This article originally appeared in the Miami Herald on December 1, 2020 and was originally written by firm partner, Chad Friedman.
Local, state and federal officials recognize that sea-level rise presents a real danger to properties across Florida. Vulnerable areas have been identified and plans have been developed to address its effects. However, what is missing is a dedicated funding source to tackle this existential problem.
One possible solution is the creation of a resiliency utility. It would have the authority to adopt fees sufficient to plan, construct, operate, acquire and maintain systems identified in a master plan.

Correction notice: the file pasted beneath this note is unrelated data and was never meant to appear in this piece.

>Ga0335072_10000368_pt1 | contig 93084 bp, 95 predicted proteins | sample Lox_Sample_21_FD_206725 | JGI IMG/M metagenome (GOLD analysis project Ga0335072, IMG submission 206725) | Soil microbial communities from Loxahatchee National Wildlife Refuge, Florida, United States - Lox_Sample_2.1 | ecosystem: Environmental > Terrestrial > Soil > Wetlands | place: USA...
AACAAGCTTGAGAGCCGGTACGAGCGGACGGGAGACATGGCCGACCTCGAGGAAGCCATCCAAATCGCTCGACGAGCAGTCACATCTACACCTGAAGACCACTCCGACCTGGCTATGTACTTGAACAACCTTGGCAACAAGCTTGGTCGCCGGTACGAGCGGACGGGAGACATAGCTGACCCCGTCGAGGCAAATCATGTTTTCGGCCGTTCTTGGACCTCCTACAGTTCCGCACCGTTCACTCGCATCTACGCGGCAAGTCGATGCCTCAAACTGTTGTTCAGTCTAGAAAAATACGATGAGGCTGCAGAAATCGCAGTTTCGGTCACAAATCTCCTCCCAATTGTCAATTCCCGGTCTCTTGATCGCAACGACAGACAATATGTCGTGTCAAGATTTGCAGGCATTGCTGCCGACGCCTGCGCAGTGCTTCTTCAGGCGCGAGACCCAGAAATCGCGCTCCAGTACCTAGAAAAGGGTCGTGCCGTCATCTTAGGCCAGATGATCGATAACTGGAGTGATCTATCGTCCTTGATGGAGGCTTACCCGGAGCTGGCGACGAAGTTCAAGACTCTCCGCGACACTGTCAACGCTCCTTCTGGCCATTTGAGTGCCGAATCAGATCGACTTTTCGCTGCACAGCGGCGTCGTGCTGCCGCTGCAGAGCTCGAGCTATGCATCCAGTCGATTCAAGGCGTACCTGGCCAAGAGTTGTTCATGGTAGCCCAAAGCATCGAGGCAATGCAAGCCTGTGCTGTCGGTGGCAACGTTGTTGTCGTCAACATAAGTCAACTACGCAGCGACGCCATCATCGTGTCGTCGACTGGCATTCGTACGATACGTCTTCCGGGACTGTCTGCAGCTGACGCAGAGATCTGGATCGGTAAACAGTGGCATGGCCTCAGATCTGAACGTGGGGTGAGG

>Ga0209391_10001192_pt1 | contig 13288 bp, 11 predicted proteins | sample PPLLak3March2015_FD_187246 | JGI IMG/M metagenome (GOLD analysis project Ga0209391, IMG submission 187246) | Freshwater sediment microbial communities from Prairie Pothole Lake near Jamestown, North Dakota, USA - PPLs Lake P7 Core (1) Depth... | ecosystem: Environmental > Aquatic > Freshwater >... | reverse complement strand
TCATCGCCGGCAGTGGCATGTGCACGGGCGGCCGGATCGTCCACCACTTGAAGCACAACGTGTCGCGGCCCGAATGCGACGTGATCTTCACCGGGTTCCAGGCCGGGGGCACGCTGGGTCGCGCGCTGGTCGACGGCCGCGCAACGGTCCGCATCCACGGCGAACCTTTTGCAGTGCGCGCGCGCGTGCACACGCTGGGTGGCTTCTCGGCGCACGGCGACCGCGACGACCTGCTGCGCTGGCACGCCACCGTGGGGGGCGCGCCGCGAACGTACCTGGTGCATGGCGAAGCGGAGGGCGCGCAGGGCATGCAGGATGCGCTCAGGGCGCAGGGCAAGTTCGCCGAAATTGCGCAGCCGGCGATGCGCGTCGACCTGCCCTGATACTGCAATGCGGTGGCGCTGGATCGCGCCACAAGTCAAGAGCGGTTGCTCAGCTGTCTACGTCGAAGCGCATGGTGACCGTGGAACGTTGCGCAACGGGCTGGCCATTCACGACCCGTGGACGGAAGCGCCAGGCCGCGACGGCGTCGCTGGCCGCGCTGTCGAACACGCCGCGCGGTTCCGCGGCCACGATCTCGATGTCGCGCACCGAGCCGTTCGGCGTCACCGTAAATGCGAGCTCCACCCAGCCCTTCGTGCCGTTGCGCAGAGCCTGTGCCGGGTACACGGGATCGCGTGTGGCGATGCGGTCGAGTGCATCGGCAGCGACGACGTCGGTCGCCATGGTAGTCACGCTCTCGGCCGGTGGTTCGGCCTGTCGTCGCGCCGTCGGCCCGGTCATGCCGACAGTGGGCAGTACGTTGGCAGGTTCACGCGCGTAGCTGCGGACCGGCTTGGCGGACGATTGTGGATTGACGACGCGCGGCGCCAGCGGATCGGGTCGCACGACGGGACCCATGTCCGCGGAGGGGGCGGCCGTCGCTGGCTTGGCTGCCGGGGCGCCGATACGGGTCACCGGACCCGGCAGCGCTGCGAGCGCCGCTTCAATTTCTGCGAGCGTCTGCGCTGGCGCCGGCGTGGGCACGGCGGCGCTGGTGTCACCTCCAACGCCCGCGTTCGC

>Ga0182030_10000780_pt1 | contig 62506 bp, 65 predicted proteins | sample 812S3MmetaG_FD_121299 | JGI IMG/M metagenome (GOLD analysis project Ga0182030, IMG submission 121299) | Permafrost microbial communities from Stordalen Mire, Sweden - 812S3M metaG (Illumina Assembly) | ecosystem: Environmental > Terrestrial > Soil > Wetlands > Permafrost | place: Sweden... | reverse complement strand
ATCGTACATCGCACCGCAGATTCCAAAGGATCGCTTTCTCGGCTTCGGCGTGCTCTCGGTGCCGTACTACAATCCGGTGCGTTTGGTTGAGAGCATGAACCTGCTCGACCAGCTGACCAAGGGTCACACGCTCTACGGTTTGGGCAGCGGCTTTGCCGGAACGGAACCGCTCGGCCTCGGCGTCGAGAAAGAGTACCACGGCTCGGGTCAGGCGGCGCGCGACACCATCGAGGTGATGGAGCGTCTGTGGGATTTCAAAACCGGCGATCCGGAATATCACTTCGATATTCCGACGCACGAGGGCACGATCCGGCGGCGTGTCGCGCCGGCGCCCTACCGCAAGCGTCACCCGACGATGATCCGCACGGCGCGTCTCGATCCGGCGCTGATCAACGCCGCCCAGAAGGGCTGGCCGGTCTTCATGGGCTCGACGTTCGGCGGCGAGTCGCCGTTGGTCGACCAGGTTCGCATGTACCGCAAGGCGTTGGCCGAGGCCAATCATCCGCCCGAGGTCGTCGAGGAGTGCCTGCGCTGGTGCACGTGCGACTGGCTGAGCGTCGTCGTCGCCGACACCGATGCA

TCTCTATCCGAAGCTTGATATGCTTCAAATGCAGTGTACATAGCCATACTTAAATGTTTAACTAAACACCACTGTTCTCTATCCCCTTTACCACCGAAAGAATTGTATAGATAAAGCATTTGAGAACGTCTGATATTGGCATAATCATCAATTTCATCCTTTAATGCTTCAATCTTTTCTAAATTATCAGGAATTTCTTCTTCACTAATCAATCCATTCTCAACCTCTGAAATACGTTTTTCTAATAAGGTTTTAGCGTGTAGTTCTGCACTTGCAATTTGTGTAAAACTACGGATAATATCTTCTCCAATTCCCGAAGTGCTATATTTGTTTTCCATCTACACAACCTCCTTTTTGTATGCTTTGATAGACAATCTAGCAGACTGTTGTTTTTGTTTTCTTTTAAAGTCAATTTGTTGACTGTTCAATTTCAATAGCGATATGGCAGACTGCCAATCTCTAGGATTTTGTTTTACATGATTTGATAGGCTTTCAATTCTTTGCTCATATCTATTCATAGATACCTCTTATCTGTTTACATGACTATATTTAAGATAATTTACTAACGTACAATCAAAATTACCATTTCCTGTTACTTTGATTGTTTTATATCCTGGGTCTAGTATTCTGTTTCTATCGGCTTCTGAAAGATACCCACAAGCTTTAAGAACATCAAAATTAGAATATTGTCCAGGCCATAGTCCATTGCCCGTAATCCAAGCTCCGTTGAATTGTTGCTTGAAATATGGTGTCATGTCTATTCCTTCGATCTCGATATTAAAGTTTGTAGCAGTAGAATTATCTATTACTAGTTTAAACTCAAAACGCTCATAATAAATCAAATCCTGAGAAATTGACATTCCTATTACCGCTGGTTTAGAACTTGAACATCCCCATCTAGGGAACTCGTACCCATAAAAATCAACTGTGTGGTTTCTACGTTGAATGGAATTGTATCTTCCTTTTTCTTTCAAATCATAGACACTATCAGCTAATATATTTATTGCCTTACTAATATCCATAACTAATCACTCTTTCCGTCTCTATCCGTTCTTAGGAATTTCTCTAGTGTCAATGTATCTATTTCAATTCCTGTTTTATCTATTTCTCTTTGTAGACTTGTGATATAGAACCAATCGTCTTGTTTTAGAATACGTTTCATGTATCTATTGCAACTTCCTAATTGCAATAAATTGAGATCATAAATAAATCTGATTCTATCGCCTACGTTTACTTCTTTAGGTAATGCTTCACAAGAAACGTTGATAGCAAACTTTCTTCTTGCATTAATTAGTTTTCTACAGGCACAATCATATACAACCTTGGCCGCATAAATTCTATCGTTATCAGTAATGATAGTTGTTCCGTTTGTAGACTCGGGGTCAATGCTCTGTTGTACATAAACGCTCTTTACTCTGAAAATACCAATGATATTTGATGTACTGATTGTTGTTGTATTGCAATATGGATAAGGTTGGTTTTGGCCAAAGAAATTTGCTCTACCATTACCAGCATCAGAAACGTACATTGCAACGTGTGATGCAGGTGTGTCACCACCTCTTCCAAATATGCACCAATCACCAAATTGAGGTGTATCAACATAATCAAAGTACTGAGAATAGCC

Funds could be collected on a property-tax bill and pledged to finance necessary capital improvements. Private entities could administer the utility to shift risk and create better efficiencies. The Florida Legislature should authorize this.
Local governments can plan for sea-level rise, but without a dedicated funding source, such plans will succumb, along with any structures, to the sea.
Chad represents developers and governmental entities in land use, zoning and general government matters. He is also a leader in the field of Property Assessed Clean Energy (PACE) programs.
To read the original article in the Miami Herald, click here.